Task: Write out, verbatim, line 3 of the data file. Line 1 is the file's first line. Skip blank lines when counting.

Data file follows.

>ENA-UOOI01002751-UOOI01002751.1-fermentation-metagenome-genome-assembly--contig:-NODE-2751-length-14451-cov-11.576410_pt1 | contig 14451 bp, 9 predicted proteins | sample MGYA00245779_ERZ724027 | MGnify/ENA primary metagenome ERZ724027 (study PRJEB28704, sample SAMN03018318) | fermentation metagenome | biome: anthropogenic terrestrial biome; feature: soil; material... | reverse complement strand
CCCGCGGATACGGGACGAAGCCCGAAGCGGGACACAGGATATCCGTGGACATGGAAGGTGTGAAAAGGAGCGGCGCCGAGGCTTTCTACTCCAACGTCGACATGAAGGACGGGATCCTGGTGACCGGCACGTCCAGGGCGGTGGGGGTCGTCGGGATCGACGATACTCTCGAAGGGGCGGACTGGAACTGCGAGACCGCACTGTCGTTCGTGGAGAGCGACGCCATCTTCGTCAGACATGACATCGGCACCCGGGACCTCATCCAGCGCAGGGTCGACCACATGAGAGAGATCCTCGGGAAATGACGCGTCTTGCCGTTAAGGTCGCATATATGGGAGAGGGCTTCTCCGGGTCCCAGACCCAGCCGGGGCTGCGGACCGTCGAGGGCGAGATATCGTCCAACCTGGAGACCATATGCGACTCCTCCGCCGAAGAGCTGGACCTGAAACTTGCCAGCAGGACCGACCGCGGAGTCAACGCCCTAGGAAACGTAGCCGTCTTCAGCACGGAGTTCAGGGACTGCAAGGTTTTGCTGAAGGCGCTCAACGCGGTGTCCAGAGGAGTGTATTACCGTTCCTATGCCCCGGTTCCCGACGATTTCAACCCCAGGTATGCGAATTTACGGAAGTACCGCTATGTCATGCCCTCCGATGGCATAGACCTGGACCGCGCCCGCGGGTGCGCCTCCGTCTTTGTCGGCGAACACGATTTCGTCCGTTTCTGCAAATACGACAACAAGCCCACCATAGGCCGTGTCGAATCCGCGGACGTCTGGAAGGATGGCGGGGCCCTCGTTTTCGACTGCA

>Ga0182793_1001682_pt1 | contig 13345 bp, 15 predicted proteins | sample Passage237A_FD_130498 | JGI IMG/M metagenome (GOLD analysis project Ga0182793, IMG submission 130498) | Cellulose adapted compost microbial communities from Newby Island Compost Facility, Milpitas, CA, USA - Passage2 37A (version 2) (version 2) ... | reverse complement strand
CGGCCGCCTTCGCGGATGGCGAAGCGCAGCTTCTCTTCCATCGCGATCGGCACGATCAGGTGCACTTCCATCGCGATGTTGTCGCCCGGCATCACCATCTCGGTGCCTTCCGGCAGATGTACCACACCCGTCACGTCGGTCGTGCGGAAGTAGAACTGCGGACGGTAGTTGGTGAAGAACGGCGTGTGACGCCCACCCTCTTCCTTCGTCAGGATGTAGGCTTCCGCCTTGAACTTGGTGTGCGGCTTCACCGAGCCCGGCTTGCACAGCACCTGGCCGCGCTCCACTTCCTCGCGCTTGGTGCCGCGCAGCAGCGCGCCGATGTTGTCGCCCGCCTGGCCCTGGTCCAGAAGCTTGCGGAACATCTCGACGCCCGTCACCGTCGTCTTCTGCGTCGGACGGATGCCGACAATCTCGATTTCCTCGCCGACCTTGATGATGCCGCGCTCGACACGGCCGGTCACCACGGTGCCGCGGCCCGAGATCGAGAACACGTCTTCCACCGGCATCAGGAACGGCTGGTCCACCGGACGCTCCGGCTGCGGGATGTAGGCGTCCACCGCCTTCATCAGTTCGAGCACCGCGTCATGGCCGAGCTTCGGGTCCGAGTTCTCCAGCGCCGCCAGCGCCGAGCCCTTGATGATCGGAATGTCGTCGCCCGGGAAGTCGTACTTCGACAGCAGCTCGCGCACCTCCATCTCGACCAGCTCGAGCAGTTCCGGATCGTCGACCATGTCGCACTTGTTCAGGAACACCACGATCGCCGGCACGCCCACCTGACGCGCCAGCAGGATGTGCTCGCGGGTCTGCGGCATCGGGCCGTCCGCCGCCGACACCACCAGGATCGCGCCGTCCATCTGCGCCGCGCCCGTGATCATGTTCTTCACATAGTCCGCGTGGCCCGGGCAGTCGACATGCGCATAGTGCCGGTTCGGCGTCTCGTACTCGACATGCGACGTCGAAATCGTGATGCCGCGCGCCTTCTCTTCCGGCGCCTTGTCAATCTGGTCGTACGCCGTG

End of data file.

>Ga0182793_1001682_pt1 | contig 13345 bp, 15 predicted proteins | sample Passage237A_FD_130498 | JGI IMG/M metagenome (GOLD analysis project Ga0182793, IMG submission 130498) | Cellulose adapted compost microbial communities from Newby Island Compost Facility, Milpitas, CA, USA - Passage2 37A (version 2) (version 2) ... | reverse complement strand